When choosing sweet baked goods, consumers in the snacks survey indicated that 47 percent consider taste and flavor as the main criteria when making a purchase, Mauck says. “The ingredients that bakers choose play a significant role in the taste and flavor of your snack cakes. The fats and oils you choose can impact your final snack cake product by being a flavor carrier, creating a positive mouthfeel experience, and contributing to texture and structure.”

Mini cakes have also been trendy this year. “There has been a large push in the mini cake products, as well as mini muffins,” says Bob Peck, vice president, engineering, E.T. Oakes Corp., Hauppauge, NY. In order to support increased production, machines are seeing increased depositing speeds and larger pan sizes, with multiple products utilizing the same pan configuration, he says.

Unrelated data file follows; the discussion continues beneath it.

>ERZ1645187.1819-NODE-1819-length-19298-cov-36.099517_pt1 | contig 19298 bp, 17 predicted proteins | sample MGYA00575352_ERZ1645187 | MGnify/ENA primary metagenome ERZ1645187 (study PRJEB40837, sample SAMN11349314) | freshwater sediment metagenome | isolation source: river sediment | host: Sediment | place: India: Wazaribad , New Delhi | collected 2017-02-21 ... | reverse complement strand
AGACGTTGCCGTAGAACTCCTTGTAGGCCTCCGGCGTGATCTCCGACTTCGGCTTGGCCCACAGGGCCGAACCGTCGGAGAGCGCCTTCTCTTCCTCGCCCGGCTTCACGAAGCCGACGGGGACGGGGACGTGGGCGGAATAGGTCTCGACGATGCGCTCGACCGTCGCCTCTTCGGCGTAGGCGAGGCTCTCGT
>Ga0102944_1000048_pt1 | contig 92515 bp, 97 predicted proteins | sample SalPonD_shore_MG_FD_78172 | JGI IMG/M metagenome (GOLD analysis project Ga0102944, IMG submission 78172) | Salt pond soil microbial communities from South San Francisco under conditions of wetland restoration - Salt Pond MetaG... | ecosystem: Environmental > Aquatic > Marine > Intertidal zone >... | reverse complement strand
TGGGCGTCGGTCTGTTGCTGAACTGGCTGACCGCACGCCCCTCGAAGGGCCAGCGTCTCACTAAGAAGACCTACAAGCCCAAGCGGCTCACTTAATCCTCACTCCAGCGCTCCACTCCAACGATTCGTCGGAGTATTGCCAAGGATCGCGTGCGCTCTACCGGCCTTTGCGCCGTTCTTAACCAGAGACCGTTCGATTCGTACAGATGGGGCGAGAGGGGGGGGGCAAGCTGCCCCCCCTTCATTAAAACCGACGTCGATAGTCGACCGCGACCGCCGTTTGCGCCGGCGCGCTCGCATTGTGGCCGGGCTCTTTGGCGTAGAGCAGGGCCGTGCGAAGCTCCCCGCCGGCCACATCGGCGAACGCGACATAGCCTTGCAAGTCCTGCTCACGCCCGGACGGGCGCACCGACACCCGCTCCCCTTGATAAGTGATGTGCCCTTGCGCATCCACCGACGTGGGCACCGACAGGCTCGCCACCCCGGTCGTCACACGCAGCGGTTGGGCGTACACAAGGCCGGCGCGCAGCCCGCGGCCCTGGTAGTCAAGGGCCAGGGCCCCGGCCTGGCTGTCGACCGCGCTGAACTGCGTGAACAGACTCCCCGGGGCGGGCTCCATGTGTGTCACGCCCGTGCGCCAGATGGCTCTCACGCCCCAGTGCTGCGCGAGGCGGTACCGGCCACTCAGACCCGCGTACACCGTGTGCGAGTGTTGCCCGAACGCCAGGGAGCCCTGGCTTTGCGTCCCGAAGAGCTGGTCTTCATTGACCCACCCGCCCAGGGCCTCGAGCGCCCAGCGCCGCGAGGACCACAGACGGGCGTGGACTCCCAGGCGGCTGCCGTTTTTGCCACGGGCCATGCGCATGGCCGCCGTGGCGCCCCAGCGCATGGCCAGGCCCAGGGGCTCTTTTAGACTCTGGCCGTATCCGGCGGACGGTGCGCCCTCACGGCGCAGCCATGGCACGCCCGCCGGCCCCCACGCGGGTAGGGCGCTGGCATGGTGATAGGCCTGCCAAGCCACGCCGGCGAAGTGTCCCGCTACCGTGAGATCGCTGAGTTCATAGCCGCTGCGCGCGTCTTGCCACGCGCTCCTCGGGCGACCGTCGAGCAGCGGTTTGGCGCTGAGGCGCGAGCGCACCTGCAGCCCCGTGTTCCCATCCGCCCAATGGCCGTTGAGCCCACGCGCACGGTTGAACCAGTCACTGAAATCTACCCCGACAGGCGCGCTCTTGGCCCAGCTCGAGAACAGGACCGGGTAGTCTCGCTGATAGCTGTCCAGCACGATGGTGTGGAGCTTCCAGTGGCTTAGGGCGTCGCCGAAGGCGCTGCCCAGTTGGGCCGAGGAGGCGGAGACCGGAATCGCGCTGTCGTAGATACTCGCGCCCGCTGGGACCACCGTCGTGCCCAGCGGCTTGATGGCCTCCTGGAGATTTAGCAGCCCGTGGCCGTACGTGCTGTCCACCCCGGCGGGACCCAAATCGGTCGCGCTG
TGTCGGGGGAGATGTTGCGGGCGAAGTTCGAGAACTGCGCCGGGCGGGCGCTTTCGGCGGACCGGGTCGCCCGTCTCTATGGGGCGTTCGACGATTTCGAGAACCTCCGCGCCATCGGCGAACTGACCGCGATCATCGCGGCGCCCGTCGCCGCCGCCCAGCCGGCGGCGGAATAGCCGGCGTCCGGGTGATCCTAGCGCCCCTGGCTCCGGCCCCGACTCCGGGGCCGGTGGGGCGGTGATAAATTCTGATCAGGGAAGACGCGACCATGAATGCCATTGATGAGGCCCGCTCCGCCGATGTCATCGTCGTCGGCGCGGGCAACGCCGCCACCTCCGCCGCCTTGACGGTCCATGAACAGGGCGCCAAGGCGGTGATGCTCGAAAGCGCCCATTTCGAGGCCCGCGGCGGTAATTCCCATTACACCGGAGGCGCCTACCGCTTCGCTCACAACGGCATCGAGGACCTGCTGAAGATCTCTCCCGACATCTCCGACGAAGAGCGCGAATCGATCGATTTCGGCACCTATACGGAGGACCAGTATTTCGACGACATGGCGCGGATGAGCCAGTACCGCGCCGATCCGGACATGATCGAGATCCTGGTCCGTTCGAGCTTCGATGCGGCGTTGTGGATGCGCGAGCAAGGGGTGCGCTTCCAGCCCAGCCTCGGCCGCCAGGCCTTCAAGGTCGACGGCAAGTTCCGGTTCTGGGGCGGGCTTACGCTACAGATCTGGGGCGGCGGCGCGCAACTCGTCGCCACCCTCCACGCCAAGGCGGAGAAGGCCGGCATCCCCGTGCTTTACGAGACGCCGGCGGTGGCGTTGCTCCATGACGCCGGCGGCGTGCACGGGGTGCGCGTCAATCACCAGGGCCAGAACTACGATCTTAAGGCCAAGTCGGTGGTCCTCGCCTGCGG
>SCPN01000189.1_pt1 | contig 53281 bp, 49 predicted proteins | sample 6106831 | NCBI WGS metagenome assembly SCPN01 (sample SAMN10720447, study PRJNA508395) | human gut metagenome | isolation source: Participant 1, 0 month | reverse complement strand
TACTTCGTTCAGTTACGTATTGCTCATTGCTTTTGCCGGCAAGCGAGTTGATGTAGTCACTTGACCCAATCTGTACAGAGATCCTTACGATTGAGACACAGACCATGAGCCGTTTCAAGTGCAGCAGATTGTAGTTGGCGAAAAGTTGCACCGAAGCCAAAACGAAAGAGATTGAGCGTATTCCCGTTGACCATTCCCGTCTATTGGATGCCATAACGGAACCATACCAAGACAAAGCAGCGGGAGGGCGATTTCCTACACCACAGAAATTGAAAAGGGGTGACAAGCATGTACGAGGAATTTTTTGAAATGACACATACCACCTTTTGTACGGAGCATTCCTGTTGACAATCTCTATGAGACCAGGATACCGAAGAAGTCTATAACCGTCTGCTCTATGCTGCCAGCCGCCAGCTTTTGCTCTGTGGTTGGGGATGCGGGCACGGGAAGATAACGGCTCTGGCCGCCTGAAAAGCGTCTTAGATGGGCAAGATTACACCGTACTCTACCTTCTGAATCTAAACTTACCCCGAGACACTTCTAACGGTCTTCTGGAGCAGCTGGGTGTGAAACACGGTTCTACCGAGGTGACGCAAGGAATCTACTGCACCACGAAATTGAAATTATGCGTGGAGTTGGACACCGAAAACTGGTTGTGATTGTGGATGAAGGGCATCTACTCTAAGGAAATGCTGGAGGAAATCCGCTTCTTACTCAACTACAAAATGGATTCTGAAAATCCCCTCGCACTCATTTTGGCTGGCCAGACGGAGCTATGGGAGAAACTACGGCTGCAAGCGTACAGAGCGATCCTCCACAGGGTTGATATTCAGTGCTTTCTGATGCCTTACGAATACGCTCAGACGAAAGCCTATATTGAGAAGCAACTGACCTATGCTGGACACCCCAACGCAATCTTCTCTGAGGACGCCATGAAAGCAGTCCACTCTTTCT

For bakers, one challenge is often navigating the line between indulgence and better-for-you, says Emily Brau, senior marketing specialist, Cargill Cocoa & Chocolate North America. “The indulgent side remains focused on decadent sensory experiences, with manufacturers highlighting and romanticizing impactful flavors and textures to entice consumers. On the converse, the better-for-you end of the spectrum seeks to appeal to consumers who want to ‘have their cake and eat it too,’ by combining the indulgence expected from snack cakes while simultaneously removing or reducing negatively perceived ingredients and enhancing claims with health halos.”